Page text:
NEW YORK (Reuters) - The Panama Papers financial scandal is going to Hollywood.
Streaming service Netflix said on Tuesday it had acquired the rights to a book written by two German investigative journalists and was turning it into a feature movie to be produced by John Wells.
It is the second proposed movie on the scandal that thrust tax havens and transparency into the spotlight after the details of hundreds of thousands of clients' tax affairs were leaked from Panama-based law firm Mossack Fonseca in April by an anonymous whistleblower.
American director Steven Soderbergh is also producing a movie about the scandal based on a different book, the upcoming "Secrecy World" by U.S. reporter Jake Bernstein, Hollywood industry publications reported earlier this month.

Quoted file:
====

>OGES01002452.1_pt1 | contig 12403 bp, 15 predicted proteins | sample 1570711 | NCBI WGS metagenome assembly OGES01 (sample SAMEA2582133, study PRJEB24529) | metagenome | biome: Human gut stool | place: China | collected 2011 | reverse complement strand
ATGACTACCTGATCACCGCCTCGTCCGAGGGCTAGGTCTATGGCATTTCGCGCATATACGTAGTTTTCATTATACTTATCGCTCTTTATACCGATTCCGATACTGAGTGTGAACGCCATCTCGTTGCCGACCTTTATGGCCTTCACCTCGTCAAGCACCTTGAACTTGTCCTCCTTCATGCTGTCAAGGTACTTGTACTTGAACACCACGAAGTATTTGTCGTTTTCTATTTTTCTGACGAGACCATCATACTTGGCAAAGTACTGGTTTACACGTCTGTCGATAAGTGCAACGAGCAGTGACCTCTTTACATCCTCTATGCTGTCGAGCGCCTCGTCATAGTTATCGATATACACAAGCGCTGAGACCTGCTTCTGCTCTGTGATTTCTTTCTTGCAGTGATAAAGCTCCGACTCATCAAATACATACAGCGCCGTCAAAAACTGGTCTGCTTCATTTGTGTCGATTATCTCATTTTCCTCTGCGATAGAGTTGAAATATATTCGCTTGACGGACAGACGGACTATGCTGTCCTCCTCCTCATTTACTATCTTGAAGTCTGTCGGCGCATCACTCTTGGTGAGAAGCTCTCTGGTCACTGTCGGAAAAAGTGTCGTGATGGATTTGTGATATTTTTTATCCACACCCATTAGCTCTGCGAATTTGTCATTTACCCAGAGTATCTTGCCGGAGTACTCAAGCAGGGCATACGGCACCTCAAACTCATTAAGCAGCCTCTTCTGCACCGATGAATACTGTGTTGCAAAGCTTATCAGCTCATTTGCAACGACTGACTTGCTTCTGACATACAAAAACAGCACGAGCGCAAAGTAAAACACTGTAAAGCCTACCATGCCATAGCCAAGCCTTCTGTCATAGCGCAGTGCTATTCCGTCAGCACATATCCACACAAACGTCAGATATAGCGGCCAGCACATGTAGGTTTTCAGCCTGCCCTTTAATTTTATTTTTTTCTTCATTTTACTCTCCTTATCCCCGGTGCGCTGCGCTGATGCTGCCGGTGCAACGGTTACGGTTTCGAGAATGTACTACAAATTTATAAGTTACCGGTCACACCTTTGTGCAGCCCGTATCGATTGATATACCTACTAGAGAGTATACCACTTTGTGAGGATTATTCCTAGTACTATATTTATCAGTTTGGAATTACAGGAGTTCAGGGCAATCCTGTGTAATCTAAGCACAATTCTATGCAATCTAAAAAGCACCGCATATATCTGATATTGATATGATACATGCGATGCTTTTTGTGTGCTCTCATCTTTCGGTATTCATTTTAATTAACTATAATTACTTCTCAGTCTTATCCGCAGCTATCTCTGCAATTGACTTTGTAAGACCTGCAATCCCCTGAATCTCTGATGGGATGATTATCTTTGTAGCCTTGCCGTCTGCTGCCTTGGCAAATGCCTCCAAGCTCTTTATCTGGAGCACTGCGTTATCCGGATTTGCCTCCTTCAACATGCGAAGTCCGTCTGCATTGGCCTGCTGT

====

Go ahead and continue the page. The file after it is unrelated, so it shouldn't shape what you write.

The Netflix film will be based on the account of German journalists Frederik Obermaier and Bastian Obermayer, the first to break the story. Netflix said it had acquired exclusive rights to their June book "Panama Papers: Breaking the Story of How the World's Rich and Powerful Hide Their Money."
Ted Sarandos, chief content officer of Netflix, said in a statement he was confident the movie would "deliver a gripping tale." The International Consortium of Journalists, whose members also worked to bring the Panama Papers to the public, are also collaborating on the film.
Wells is the producer and director of movies and TV shows including "The West Wing" and "August: Osage County." The movie's director, release date and casting are yet to be announced.
The Netflix project is the latest foray by the streaming giant into original movie production following the success of its original TV content, including award-winning shows like "House of Cards" and "Orange is the New Black."
Reporting by Jill Serjeant; Editing by Jonathan Oatis